Limitations, not prohibition

County jumps into medical marijuana dispensary issue
Mikaela Koski
Thursday, October 11, 2018

Stillwater County is ready to dive into the topic of medical marijuana via regulations on storefront locations.

At Tuesday’s regularly scheduled Still-water County Commissioners’ agenda meeting, a draft of proposed regulations was read aloud as a resolution of intent.


The regulations proposed by the county deal with where dispensaries and storefronts can be located within the county. Because the City of Columbus is an incorporated town, the county has no jurisdictional authority within city limits, thus the regulations would not apply in Columbus. The regulations would go into effect for all of the other towns in the county.

While the final language of the regulations has yet to be approved by the commissioners, the proposed regulations presented on Tuesday give a good sense of what type of regulations to expect from the county.

The regulations focus on restricting where a physical dispensary building can be located. State law dictates that a license for a storefront can be denied if it is located “within 500 feet of and on the same street as a building used exclusively as a church, synagogue, or other place of worship or as a school or postsecondary school other than a commercially operated school,” according to MCA 50-46-312.

The county’s regulations expand upon that to prohibit storefronts in the instances mentioned in state law, as well as those located within 500 feet of a preschool, property owned or leased by a school district that is being used for school functions, or a public park or recreation center.


At Tuesday’s agenda meeting, Rohde explained that the county’s proposed regulations are not intended to prohibit medical marijuana or infringe upon licensed medical marijuana providers. The regulations are intended to give the county authority to regulate the location of dispensaries and storefront locations.

Crago echoed that sentiment, saying the county is not questioning the value of medical marijuana, rather, the goal is to ensure that dispensaries are strategically located to serve customers while not adversely impacting others.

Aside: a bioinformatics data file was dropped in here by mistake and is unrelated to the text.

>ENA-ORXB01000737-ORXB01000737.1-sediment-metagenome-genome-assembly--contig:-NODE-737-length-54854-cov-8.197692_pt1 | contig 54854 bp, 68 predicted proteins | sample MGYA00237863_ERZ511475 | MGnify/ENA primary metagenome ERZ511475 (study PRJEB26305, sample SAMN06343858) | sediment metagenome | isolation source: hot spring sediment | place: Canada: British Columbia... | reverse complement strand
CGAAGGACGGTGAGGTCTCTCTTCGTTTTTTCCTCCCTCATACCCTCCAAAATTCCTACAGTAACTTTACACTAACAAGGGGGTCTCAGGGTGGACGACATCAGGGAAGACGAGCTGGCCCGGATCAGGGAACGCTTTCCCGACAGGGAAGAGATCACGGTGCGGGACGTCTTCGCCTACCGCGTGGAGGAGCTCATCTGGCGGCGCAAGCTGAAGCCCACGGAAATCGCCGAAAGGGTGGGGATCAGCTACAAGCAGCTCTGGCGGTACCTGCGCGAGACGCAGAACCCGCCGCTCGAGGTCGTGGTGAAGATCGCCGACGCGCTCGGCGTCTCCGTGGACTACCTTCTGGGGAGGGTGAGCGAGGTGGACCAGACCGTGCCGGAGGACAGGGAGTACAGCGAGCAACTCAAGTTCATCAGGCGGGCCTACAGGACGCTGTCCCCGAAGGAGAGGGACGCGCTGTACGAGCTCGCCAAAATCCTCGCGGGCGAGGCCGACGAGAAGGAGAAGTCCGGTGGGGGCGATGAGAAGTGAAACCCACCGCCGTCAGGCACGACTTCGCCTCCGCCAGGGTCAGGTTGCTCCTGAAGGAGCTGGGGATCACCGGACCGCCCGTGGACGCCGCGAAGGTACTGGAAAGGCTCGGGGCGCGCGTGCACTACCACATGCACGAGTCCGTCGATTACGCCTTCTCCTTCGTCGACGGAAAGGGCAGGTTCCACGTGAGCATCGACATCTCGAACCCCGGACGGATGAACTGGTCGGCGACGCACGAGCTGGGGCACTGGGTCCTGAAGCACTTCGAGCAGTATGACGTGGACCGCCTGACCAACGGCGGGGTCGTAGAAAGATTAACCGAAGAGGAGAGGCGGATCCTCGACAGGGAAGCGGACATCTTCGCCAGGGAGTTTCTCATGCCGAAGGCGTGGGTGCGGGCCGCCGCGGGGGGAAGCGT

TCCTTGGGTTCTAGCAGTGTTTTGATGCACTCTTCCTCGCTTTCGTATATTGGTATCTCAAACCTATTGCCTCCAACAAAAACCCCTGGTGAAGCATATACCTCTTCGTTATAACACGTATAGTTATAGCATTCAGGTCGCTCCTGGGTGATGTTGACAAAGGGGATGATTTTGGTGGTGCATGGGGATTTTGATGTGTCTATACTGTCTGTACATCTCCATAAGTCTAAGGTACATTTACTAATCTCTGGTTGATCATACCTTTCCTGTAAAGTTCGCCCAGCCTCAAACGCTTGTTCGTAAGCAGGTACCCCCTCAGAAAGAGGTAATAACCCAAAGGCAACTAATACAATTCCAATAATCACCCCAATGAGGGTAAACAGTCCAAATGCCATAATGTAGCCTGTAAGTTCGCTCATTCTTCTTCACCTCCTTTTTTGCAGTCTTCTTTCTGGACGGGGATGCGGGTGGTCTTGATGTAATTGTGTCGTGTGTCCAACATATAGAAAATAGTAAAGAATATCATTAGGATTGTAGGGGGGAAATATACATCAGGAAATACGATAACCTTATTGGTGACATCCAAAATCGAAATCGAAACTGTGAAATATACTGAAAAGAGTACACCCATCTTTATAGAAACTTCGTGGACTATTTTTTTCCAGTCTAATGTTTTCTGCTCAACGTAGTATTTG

Richard Abromeit and Jason Smith, co-owners of the Montana Advanced Caregivers dispensary in Billings, were in attendance, and invited the commissioners to tour their facility to learn more about how dispensaries operate.

Smith thanked the commissioners for “not coming to a rash decision” and not attempting to prohibit medical marijuana. He said he understands the concerns regarding the location of dispensaries, and at first glance the county’s proposed regulations seemed acceptable, as they closely mirrored state law.

Stillwater County resident Jim Pearson spoke about his experience renting a portion of the building he owns in Billings to a cannabis provider. He noted that the business, as well as its customers, are good tenants.

Pearson has never had any issues with odors, disruptions, or people loitering. He noted that medical marijuana is closely regulated by the state, and Pearson feels it has been stigmatized.


The county’s resolution of intent regarding medical marijuana location regulations, if approved, would begin the ordinance process. This would include two readings of the regulations and the acceptance of public comments by the commissioners before a decision was made.

After the regulations were read on Tuesday morning, Commissioner Maureen Davey raised some questions about the content and specific wording in the resolution. She noted that she was not in attendance at a recent meeting with Still-water County Attorney Nancy Rohde regarding the regulations, so Davey felt she did not have enough information to be comfortable making a decision on the regulations yet.

The vote on a motion to pass the resolution of intent failed, with Commissioners Davey and Dennis Shupak voting against, and Commissioner Mark Crago abstaining. A subsequent motion to postpone a decision until all of the commissioners’ questions are answered passed unanimously.

Montana law gives a local government the authority to regulate medical marijuana providers that operate within its jurisdiction “to protect the public health, safety, or welfare,” according to MCA 50-46-328. This authority expressly includes the possibility that a local government could completely prohibit dispensaries and storefront locations.